1913 Sunbeam 6hp V-Twin
Registration no. M 3122
Frame no. 1058
Engine no. 40694
The first Sunbeam motorcycle - a 350cc side-valve single - left the Wolverhampton premises of John Marston, hitherto a manufacturer of finest quality enamelled goods, bicycles and - latterly - cars, in 1912. Designed by Harry Stevens (later to found AJS) the 2¾hp Sunbeam was equipped with a two-speed countershaft gearbox and fully enclosed all-chain drive, proving an instant success in an era when the norm was hub gears and belt-drive. Like Marston's other products, his motorcycles soon established a reputation for sound construction and exemplary finish. Their racetrack performances did nothing to discourage sales either. Howard Davies (later to found the H.R.D. marque) finished second in the 1914 Senior TT on his and Sunbeam's first visit to the Island, and Tommy De La Hay inherited victory in the 1920 Senior after George Dance, also Sunbeam-mounted, retired while leading. Sunbeam's second model was the John Greenwood-designed 3½hp of 1913. A sidevalve single like its predecessor, the 3½hp came with a three-speed hand-change gearbox and fully enclosed oil-bath chaincases, the latter first seen on the company's bicycles. To extend its range into the sidecar-towing market, Sunbeam turned to proprietary engines from JAP, Abingdon King Dick and MAG, the first of these v-twin-engined models - with JAP power unit - appearing in the 1914 catalogue. This 770cc, 6hp model was produced for the 1914 season only, being superseded by an AKD-powered version for 1915.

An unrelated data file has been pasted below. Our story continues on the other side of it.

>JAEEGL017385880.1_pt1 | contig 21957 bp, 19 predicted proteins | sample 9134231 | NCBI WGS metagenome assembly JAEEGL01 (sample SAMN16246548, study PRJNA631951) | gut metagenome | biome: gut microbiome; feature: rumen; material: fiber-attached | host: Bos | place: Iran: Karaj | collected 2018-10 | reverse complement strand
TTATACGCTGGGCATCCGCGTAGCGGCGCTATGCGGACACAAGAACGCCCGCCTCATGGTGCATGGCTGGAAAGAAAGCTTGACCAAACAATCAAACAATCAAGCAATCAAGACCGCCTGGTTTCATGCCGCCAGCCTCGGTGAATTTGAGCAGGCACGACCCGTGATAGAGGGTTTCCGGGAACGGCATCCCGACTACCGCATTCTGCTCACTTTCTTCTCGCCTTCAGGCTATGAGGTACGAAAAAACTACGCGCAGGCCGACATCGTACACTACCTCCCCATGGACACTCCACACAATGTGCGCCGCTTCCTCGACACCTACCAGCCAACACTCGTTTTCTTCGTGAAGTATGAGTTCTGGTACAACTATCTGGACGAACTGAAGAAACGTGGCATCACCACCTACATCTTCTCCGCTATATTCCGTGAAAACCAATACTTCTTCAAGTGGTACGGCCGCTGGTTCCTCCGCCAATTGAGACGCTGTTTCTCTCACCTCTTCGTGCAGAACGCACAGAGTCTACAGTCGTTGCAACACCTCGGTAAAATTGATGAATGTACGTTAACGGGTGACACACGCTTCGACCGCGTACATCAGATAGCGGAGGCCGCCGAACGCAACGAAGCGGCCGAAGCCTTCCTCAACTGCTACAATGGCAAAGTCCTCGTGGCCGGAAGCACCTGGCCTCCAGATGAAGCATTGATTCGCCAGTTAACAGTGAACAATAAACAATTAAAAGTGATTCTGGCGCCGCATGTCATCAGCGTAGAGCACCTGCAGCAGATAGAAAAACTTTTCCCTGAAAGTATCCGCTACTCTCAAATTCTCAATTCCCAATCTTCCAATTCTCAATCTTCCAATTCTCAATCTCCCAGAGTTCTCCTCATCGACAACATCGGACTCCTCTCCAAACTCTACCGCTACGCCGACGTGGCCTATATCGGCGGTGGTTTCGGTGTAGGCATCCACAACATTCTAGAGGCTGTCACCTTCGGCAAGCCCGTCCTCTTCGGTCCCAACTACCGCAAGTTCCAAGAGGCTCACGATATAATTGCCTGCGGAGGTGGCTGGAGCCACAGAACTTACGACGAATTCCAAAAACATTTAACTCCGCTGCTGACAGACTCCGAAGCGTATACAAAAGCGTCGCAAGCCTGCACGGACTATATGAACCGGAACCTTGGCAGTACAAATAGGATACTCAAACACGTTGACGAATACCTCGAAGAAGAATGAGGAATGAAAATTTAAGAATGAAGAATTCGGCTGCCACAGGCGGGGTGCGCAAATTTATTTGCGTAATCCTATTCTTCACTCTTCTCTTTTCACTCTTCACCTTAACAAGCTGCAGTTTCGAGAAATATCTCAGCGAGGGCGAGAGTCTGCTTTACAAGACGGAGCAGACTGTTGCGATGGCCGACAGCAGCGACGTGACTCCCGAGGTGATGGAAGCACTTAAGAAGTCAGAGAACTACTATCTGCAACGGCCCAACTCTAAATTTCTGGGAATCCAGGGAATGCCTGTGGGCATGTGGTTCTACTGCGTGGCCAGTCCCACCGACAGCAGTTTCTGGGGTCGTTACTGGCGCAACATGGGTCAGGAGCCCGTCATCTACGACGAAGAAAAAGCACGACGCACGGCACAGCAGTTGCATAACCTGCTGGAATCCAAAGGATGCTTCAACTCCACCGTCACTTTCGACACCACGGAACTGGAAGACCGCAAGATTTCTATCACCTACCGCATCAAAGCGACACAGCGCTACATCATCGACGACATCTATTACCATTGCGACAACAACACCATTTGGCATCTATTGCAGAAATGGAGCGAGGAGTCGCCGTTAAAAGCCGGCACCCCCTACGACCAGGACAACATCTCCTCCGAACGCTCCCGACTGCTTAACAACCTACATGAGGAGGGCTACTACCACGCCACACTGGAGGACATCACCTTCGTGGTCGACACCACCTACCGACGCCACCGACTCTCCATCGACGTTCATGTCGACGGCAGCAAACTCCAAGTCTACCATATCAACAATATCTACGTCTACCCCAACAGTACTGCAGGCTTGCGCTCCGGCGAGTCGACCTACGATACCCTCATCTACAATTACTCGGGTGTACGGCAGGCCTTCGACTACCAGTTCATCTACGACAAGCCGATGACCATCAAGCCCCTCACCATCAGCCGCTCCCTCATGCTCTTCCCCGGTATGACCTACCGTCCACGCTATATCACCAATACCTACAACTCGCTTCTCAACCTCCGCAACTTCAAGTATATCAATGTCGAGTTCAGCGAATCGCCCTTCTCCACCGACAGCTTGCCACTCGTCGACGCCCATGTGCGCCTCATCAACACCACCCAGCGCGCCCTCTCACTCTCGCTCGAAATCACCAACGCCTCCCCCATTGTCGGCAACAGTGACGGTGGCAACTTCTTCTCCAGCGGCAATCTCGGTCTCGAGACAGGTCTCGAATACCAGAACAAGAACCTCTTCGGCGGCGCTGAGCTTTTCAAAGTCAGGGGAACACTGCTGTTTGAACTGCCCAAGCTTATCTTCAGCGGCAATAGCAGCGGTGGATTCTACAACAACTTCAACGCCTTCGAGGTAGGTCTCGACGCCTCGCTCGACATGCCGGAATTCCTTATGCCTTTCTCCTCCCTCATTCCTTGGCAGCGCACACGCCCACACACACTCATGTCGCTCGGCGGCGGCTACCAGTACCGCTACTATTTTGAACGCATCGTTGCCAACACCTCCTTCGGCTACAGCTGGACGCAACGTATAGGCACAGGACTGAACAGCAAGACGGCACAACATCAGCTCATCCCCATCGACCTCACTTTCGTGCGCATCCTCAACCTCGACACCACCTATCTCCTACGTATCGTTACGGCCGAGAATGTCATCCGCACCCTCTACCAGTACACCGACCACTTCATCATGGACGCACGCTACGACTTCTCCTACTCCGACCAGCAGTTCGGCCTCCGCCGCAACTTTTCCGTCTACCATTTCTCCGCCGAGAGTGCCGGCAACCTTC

M 3122 was first registered on 4th November 1913 to one Ebenezer Machin, of Congleton, Cheshire and comes with a copy of the related entry in the Register of Motor Cycles, supplied by the Cheshire County Archives. Attached to a wicker sidecar, the Sunbeam was offered for sale, following owner Peter Greens death, at Bonhams Olympia auction in December 2002 (Lot 1007) where it was purchased by Brian Verrall. Many nations used Sunbeam motorcycle combinations for military purposes during The Great War, and M 3122 is believed to have been used as a despatch rider's machine. At that time it was recorded that the Sunbeam had been restored in the late 1980s and had not run for eight years. Believed one of only three similar machines surviving, this rare Veteran Sunbeam v-twin is offered with documentation to include assorted correspondence; (copy) Sunbeam brochure extract; Pioneer Certificate; expired MoT (1991-1992); copy, old-style V5 and current Swansea V5C documents; and a quantity of photographs.
Courtesy of Bonhams and The Sunbeam Motor Cycle Club, complimentary inclusion in the 71st Pioneer Run for Veteran Motorcycles is included with this Lot. The Run takes place on the 22 March 2009.